Scripps College’s Faculty Executive Committee is recommending that faculty consider reducing students’ workload from Oct. 21 to 23 in response to student burnout from the condensed online semester and absence of fall break.
If not from Oct. 21 to 23, the FEC recommended in a memorandum that Scripps faculty consider reducing the workload anytime during the same week “to address the students’ stress and exhaustion” from a semester that’s been moved online, shortened by a week, taken away fall break, added Saturday class and happening during a pandemic.
“Many students are feeling taxed and overwhelmed from the online fall semester. They are focused on their studies while simultaneously facing personal, work, family, societal and home issues,” the Scripps FEC said in an email that Scripps Dean of Faculty Amy Marcus-Newhall sent to students. “They are feeling especially stressed without the normal fall break and are looking for a way to take care of their physical and mental health.”
Marcus-Newhall said she heard concerns from students and brought them to the Academic Deans Committee of the Claremont Colleges and to Scripps’ FEC. They are not able to provide break days at this point in the semester, but, she said, the recommendation by the FEC has been sent to all Scripps faculty.
“I have heard from many of you over the past several days about how incredibly challenging and difficult this semester has and continues to be on many levels,” she said in the email.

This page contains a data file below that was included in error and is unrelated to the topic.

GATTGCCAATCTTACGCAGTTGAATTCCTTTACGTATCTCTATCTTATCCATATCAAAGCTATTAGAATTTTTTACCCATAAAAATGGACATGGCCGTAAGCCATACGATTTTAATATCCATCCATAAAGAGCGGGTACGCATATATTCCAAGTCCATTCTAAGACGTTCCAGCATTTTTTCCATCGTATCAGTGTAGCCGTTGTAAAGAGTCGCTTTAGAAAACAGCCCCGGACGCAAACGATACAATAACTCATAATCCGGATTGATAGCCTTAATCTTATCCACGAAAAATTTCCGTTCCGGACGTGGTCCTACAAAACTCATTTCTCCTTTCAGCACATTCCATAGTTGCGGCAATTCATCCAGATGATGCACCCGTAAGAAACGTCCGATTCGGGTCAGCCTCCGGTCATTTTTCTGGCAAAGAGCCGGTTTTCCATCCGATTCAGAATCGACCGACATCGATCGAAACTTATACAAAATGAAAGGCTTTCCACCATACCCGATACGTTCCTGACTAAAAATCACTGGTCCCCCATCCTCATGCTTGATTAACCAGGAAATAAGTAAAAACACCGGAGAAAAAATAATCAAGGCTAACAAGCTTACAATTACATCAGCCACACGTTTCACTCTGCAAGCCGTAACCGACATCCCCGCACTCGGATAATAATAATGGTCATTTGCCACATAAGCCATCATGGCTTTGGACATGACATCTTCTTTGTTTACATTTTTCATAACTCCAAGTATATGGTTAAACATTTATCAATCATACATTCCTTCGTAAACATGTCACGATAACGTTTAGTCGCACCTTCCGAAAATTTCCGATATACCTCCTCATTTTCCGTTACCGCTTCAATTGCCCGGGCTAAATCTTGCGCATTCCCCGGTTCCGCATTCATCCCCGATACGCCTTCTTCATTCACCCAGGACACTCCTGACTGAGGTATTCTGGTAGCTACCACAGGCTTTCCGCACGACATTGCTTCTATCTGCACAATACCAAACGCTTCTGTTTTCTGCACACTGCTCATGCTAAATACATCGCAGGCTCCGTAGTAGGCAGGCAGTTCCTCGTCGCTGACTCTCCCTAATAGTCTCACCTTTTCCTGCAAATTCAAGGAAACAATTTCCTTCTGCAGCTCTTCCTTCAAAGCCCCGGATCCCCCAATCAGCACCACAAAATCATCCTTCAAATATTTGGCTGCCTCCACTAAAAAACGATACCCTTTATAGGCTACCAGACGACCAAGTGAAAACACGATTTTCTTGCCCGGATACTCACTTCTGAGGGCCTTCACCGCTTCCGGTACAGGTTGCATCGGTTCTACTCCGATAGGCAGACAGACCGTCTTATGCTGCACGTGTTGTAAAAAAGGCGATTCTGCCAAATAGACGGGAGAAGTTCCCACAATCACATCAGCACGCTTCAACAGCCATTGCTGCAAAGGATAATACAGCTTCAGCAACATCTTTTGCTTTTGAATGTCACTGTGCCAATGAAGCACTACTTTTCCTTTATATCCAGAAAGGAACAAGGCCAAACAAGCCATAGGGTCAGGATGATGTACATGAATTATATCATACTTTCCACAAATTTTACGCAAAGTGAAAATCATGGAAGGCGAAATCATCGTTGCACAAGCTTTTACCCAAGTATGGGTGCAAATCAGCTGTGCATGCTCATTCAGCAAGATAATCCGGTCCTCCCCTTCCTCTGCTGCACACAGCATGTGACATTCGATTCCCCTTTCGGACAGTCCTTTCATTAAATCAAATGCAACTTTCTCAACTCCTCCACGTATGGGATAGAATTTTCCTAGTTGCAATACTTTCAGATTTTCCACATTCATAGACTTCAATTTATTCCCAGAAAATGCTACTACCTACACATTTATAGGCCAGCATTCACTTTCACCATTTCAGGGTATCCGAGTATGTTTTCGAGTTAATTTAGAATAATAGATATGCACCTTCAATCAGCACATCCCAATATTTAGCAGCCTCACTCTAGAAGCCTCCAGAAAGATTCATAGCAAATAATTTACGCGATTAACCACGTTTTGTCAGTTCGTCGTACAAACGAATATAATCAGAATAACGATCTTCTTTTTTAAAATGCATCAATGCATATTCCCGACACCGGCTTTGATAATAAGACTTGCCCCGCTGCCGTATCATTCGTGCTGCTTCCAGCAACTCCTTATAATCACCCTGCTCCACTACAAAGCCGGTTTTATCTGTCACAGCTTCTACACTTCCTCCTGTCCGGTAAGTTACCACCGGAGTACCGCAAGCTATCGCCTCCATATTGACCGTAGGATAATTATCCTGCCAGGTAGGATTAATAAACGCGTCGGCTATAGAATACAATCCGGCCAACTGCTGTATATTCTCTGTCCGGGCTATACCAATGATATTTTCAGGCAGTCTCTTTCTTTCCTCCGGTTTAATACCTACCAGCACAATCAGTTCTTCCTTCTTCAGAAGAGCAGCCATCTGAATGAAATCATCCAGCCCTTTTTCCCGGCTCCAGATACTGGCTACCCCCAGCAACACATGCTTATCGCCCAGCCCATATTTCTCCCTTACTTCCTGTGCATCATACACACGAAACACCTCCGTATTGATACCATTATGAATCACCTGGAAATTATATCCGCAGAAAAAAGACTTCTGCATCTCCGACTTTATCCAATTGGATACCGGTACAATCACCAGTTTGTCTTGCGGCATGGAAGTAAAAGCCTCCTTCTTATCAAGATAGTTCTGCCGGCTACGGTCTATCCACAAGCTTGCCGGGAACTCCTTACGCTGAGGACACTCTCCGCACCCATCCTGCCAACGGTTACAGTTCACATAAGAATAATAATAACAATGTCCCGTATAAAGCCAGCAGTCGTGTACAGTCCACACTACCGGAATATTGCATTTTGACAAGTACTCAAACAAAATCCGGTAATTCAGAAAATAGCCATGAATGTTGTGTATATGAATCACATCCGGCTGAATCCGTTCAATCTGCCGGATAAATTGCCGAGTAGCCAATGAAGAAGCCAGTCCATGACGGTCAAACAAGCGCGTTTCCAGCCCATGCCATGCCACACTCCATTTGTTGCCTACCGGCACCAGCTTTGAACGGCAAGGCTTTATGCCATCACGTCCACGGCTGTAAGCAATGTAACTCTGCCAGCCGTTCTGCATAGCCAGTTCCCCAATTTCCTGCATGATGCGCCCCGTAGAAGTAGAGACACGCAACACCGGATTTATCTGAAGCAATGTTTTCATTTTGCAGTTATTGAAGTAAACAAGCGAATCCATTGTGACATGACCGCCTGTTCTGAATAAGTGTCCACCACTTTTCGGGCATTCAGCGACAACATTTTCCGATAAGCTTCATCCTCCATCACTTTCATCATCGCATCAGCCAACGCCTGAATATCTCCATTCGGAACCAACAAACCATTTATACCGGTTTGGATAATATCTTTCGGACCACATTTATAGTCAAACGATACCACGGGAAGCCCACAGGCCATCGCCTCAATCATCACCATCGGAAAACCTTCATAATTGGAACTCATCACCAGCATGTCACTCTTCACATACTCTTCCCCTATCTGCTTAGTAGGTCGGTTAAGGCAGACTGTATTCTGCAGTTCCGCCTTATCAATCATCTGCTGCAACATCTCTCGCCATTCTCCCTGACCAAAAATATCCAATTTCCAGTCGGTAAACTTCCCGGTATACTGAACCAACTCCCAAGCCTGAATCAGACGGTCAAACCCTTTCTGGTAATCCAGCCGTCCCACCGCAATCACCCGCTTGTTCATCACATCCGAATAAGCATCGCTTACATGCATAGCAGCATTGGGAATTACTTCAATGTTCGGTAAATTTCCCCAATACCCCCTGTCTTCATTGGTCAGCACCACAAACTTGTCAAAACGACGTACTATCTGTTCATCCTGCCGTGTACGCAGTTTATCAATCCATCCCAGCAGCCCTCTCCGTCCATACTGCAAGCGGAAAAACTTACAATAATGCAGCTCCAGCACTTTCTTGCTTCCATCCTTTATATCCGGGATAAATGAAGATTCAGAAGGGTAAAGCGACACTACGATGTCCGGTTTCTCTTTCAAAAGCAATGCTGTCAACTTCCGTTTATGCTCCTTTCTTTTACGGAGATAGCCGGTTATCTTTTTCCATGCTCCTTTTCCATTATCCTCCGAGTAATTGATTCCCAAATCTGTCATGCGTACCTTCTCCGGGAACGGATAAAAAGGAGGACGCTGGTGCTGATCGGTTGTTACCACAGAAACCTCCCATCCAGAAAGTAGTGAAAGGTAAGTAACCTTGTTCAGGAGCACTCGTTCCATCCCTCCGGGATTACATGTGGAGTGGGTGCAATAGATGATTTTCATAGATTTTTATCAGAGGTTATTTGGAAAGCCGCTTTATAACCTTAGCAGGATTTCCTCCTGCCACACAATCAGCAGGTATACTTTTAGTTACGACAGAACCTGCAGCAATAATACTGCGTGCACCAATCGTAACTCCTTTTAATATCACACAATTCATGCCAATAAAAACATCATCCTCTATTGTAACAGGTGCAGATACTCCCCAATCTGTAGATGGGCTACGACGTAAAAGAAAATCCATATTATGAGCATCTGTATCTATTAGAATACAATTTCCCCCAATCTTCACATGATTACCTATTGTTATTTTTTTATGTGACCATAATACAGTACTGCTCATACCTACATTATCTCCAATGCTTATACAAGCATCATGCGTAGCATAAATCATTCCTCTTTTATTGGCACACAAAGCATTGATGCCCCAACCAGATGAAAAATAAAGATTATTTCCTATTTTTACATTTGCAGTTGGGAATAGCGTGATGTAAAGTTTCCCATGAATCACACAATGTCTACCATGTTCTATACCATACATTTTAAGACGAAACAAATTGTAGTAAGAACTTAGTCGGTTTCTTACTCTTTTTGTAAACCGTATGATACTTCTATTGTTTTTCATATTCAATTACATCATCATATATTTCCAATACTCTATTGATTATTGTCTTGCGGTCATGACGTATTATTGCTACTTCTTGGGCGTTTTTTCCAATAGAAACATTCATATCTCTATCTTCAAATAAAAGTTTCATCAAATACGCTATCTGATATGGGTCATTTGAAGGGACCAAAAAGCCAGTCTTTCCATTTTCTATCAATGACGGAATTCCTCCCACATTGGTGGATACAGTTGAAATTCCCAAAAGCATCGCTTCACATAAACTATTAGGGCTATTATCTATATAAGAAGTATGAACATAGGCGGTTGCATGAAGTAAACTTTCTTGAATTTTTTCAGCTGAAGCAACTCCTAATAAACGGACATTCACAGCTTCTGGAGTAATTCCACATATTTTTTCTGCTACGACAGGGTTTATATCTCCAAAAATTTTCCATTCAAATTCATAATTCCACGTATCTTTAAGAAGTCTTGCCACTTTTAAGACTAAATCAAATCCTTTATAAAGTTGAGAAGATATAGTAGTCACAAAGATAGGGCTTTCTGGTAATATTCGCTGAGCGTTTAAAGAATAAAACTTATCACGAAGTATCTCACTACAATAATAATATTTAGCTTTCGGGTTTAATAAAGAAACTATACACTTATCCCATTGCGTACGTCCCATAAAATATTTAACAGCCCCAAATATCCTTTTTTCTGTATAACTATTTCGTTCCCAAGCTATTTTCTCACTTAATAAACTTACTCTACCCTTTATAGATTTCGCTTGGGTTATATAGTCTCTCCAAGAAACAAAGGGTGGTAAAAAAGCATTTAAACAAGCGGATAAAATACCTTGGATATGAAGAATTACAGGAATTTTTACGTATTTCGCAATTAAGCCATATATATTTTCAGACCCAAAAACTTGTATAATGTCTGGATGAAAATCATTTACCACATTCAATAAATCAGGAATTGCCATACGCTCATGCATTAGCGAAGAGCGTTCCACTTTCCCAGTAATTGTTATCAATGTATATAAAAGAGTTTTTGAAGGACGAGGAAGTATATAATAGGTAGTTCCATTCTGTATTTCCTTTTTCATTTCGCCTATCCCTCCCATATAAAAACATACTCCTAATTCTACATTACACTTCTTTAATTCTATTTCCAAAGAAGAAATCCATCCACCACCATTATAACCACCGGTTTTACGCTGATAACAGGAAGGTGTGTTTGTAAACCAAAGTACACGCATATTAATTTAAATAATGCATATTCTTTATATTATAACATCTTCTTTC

In multiple stories published by TSL, students have said they feel “mentally and physically exhausted” from the remote semester, and in a survey sent to the Pitzer College student body, students reported being overwhelmed and likewise exhausted.
In an ASPC survey presented to Pomona College’s board of trustees, about 26 percent of students indicated they “feel a sense of community with other Pomona students this semester.”
The announcement comes after Nobody Fails at Scripps, a student organizing group, pushed for an impromptu break on those days.
The group asked students to email faculty and administration with a pre-written template for either a break, class cancellation or work reduction by professors on those dates. The group also called for students at the other 5Cs to email administrators.
“It is unjust to demand students complete an accelerated, typically-graded semester while struggling with challenges presented by the COVID-19 pandemic without a break,” an Instagram post, which has accumulated more than 400 likes, from Nobody Fails at Scripps says. “We must prioritize the wellbeing of our community.”
Scripps and Pomona spokespeople previously said any change to the academic calendar would require agreement from all five colleges and that the Western Association of Schools and Colleges accreditation organization requires a minimum number of course hours by credit.
“We cannot carve breaks out of the semester without consequences to financial aid and accreditation, both of which are based around a set number of hours in each class throughout the semester,” Pomona vice president of academic affairs Robert Gaines said.
“All five colleges would have to agree to an extension of the semester beyond the current exam week (the week following Thanksgiving). We see this path as problematic and we have chosen to honor the expectations that were in place when the term began rather than introduce further disruption,” Gaines added.
Claremont McKenna College, Pitzer College and Harvey Mudd College spokespeople did not respond to a request for comment when asked if their schools are considering adding a fall break.